Robert Young (biblical scholar)

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Robert Young, LL.D., F.E.S.L. (10 September 1822 – 14 October 1888) was a Scottish publisher who was self-taught and proficient in various oriental languages. He published works, the best known being a Bible translation commonly referred to as Young's Literal Translation.

Life[edit]

He was born in Edinburgh, Scotland, served an apprenticeship in printing and simultaneously taught himself various oriental languages. He eventually joined the Free Church, and in 1847 he started his own business of printing and selling books, particularly of works related to Old Testament studies.

For three years he was connected with Thomas Chalmers's Territorial church sabbath school in the West Port, Edinburgh. From 1856 to 1861 he was literary missionary and superintendent of the mission press at Surat; and during this time he added Gujarati to his acquirements. From 1864 to 1874 he conducted the ‘Missionary Institute;’ in 1867 he visited cities in the United States.[1]

In 1871 he was an unsuccessful candidate for the Hebrew chair at the University of St Andrews. Most of his life was passed in Edinburgh, where he died on 14 October 1888, leaving two sons and four daughters.[1]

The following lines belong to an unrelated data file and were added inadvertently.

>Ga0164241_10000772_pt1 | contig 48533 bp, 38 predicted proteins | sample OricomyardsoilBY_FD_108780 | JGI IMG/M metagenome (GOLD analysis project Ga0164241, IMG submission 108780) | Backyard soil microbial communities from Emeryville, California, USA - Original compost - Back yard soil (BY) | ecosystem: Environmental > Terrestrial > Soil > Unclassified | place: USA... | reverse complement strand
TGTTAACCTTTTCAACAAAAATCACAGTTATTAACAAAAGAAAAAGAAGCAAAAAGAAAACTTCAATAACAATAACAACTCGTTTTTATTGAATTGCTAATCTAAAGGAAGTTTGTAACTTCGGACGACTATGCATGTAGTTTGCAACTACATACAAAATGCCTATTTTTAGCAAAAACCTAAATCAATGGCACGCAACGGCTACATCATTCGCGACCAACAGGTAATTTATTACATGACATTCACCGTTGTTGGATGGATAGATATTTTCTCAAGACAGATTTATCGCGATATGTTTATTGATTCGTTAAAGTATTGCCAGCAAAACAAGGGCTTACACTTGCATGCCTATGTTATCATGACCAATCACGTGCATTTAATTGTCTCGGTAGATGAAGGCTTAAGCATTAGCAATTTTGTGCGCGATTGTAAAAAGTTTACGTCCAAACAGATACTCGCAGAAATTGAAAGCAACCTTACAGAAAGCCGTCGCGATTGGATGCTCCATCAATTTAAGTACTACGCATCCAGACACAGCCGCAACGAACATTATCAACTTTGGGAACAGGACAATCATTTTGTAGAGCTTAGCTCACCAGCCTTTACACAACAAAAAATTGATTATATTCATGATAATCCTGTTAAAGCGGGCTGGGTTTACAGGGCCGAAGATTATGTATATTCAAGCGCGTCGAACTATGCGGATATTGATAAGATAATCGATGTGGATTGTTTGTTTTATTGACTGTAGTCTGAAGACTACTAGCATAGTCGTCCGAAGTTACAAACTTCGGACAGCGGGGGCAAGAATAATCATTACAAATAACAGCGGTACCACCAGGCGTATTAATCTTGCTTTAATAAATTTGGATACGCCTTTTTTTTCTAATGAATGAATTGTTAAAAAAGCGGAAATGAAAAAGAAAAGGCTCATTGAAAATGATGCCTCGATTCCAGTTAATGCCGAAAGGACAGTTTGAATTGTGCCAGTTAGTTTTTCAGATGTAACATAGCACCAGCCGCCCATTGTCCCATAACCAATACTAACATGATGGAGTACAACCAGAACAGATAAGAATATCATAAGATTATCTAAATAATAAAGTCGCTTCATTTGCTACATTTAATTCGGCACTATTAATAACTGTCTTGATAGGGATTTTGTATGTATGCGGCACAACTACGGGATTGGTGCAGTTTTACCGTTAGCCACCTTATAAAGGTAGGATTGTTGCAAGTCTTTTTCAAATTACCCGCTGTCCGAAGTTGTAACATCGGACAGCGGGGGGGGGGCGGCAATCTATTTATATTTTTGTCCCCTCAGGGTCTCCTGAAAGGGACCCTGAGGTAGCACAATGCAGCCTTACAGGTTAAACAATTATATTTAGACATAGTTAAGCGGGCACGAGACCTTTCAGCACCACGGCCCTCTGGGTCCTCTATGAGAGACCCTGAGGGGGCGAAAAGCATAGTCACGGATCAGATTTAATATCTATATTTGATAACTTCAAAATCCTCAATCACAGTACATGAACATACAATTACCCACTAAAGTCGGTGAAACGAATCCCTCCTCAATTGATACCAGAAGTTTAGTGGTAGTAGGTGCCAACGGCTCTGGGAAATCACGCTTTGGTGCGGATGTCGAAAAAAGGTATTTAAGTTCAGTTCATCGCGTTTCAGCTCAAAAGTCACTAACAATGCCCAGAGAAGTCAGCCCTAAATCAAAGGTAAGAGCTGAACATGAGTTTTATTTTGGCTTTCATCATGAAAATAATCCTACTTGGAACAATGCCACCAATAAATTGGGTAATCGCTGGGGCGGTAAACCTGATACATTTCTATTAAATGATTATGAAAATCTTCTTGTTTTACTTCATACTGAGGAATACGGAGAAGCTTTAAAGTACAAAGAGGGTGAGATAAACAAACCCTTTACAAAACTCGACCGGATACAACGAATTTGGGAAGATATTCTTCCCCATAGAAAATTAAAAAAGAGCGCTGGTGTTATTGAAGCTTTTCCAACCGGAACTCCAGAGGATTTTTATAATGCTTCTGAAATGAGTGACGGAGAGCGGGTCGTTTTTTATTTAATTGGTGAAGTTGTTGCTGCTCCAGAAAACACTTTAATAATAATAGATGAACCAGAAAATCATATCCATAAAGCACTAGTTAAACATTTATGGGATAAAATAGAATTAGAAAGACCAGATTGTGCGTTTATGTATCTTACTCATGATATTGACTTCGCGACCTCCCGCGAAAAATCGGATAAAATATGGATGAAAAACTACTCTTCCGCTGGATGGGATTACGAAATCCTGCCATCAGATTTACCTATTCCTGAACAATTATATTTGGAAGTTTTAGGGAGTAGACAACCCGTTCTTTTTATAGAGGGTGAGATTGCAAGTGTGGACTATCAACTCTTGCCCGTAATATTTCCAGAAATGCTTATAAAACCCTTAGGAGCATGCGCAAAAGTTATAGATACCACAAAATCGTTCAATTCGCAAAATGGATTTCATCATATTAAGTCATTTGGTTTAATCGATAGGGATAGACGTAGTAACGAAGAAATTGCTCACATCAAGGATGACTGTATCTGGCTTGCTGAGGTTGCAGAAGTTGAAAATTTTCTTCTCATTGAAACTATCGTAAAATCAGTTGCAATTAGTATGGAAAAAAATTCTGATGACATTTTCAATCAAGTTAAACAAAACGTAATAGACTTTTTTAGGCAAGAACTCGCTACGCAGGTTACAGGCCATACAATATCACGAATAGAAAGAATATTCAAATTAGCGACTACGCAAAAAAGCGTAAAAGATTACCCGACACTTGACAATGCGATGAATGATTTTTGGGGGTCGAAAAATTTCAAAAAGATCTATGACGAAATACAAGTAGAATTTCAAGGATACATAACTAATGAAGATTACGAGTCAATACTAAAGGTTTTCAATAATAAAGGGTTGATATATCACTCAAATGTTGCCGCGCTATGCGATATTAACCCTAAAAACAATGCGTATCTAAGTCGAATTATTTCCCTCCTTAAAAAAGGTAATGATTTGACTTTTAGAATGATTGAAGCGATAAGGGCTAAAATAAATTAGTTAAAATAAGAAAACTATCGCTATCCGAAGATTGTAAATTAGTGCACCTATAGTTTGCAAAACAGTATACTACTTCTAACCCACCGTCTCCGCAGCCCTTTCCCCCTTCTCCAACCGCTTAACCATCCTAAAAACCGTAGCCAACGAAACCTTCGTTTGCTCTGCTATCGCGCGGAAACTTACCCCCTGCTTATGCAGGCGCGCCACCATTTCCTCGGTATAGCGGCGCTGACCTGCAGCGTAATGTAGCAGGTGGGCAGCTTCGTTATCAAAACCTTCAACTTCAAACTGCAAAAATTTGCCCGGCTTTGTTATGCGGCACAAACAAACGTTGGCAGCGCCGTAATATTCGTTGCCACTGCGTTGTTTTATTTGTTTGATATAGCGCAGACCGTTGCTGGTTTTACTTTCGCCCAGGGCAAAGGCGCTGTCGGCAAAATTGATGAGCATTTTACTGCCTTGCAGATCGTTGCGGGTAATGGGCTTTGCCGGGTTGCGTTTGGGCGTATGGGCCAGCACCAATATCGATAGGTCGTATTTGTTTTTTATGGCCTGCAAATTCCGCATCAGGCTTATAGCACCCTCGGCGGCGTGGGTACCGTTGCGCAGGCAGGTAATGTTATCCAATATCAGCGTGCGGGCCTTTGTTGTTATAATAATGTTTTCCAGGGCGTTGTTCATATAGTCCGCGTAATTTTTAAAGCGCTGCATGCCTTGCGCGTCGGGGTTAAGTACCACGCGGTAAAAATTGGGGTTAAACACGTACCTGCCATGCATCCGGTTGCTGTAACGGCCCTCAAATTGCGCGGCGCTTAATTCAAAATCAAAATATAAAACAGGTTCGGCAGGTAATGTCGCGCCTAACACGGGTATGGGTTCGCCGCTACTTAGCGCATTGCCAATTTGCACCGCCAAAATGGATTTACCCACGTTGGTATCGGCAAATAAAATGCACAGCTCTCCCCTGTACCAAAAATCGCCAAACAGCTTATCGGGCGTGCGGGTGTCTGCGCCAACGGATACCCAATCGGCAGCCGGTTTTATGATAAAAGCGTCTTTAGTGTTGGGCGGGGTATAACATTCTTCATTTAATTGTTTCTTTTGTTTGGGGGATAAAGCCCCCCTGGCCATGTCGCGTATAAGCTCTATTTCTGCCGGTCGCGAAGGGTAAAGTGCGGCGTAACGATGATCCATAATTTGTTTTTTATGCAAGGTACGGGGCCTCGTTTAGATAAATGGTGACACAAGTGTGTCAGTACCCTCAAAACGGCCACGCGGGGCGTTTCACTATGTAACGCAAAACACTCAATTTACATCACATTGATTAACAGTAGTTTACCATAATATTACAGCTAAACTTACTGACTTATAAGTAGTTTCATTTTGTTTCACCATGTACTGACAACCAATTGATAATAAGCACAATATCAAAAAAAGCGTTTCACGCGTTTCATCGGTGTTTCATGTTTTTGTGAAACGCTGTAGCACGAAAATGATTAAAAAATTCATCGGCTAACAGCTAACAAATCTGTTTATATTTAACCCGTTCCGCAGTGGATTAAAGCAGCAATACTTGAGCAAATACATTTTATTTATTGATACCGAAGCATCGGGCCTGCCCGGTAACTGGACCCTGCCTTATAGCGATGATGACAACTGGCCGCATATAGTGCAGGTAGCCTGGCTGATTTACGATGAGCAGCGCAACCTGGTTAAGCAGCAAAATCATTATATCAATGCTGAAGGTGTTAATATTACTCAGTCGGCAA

Works[edit]

On starting business as a printer he published works intended to facilitate the study of the Old Testament and its versions, of which the first was an edition with translation of Maimonides's 613 precepts.[1]

His major works include:

References[edit]

  • "Young, Robert". The New Schaff-Herzog Encyclopedia of Religious Knowledge 12. Baker, Grand Rapids. 1964. p. 490. 

Notes[edit]

  1. ^ a b c  "Young, Robert (1822-1888)". Dictionary of National Biography. London: Smith, Elder & Co. 1885–1900. 
Attribution

 This article incorporates text from a publication now in the public domain"Young, Robert (1822-1888)". Dictionary of National Biography. London: Smith, Elder & Co. 1885–1900.